Climb it From Lupine Meadows trailhead, hike seven miles to the Lower Saddle (11,692 feet), ascend to the Upper Saddle (13,160 feet), tackling one class 4 chimney section, then scramble up scree 120 feet to the top.

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PHOTO TIP



Snap the Best Sunset Shot. Ever.


Two stupendous locations for extravagantly saturated photos

» Oxbow Bend

Sometimes an iconic image, like the one above, is just a few feet away from your car. For an alpenglow shot of the Tetons reflecting off lucent waters, head to Oxbow Bend, a U-shaped meander of the Snake River that got cut off from the main channel. Drive 2.5 miles east of Jackson Lake Junction on US 89. Pull off, and take in the surreal vista. To find sunrise and sunset times near Jackson, check the local newspaper or go to sunrisesunset.com, which also offers a smartphone feature that retrieves your current GPS position, then gives you two days’ worth of times.

» Lower Saddle

The sweetest sunset image in the park—and maybe the whole region—takes some sweat equity. Backpack seven miles and 5,000 vertical feet on the Garnet Canyon Trail to the Lower Saddle, the popular high camp between the Grand and Middle Tetons. Start early to arrive by dusk, when the Grand’s scepter shadow extends across the rosy plains—giving you a true sense of the Tetons’ intimidating scale. If you didn’t lug a tripod, improvise with rocks or your lap. (See page 92 for tips on shooting sunsets.)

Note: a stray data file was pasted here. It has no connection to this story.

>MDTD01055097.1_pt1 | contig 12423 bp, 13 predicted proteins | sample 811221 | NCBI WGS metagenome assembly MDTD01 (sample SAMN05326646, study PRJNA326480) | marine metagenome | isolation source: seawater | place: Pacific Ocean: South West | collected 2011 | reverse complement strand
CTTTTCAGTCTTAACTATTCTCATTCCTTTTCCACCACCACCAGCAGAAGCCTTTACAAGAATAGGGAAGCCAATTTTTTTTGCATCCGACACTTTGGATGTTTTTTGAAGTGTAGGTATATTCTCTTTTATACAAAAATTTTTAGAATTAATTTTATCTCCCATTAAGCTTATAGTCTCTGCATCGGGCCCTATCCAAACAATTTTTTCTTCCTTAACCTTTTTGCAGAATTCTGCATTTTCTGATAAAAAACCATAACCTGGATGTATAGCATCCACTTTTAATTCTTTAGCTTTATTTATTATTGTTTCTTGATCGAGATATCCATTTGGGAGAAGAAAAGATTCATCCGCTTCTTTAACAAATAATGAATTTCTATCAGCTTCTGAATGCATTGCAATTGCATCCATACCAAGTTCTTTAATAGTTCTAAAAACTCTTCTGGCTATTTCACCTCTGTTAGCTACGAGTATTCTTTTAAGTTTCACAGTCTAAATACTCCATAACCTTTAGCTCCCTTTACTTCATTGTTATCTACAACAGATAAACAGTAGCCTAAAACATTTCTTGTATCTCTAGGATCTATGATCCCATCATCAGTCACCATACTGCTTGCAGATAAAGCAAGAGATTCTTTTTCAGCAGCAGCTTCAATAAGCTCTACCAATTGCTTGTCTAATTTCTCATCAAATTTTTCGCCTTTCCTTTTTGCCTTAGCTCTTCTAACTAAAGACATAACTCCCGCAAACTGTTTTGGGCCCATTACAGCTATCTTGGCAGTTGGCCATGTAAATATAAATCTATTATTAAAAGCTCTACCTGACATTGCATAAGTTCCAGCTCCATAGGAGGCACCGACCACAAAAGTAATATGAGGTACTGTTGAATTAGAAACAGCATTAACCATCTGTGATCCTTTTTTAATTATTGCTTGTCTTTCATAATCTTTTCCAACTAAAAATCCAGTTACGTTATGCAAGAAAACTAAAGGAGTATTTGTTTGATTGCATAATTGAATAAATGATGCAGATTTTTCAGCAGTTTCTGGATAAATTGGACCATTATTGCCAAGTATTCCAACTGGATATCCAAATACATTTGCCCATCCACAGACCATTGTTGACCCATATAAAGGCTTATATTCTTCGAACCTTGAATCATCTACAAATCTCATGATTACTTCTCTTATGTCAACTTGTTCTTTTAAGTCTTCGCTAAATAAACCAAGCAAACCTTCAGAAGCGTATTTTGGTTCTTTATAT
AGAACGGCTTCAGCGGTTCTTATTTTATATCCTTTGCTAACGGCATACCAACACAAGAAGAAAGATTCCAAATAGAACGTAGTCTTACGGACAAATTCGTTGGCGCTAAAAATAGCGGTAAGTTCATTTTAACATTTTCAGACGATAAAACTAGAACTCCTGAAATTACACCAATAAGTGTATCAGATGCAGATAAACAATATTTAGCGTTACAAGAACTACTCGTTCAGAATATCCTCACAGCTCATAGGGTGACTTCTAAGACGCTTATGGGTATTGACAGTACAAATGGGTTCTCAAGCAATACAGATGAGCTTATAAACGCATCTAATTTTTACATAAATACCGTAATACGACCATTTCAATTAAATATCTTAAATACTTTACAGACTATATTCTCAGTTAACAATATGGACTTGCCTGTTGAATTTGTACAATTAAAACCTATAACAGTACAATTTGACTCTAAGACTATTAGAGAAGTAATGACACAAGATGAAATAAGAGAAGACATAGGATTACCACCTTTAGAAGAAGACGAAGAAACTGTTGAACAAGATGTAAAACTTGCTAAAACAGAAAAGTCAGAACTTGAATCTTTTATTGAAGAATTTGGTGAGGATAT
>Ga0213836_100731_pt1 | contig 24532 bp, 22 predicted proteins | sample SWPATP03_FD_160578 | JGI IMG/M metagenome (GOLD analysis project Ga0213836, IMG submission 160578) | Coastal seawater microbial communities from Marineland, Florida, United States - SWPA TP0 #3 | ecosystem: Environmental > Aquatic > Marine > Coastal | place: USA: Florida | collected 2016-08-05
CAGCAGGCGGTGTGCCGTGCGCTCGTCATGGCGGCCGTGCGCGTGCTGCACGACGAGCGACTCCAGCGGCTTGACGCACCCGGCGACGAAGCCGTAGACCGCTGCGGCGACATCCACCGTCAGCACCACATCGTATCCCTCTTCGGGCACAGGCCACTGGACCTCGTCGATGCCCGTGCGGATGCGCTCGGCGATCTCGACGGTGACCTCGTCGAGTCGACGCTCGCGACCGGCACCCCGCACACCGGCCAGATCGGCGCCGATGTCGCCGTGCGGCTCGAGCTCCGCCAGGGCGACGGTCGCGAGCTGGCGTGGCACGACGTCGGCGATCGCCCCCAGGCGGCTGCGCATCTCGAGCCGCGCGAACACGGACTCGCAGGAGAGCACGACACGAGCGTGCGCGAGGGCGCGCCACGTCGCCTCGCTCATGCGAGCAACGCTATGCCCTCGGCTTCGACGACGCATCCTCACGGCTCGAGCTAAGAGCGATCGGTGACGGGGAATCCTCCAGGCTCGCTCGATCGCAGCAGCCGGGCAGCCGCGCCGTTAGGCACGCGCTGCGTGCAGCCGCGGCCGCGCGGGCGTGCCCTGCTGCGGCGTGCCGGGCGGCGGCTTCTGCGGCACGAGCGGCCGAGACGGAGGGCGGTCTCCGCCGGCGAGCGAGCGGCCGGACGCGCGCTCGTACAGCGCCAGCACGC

TRIP PLANNER | ASK A RANGER | PHOTO TIP | GRAND TETON


GRAND TETON

Put Your Head in the Clouds

Want to summit the life-list “Big Tit” (the literal English translation of the French Grand Teton)? The classic Owen-Spalding route is the easiest way. Yes, it’s busy on weekends, but that doesn’t diminish its exhilarating exposure and airy views. After huffing 5,000 vertical feet to the Lower Saddle, you’ll scramble about 2,000 more to the top, climbing a 600-foot section of 5.4 rock with fun chimney and slab moves. For beginner alpine climbers, hiring a guide is wise, since routefinding is tricky and ice can up the difficulty even in July. Check out Exum Mountain Guides (exumguides.com) and Jackson Hole Mountain Guides (jhmg.com); prices vary with group size and experience level.

The Stats:

6,732 feet

Elevation of Lupine Meadows trailhead

13,770 feet

Elevation of the Grand Teton

7,038 feet

Net vertical gain in about 8 miles to the summit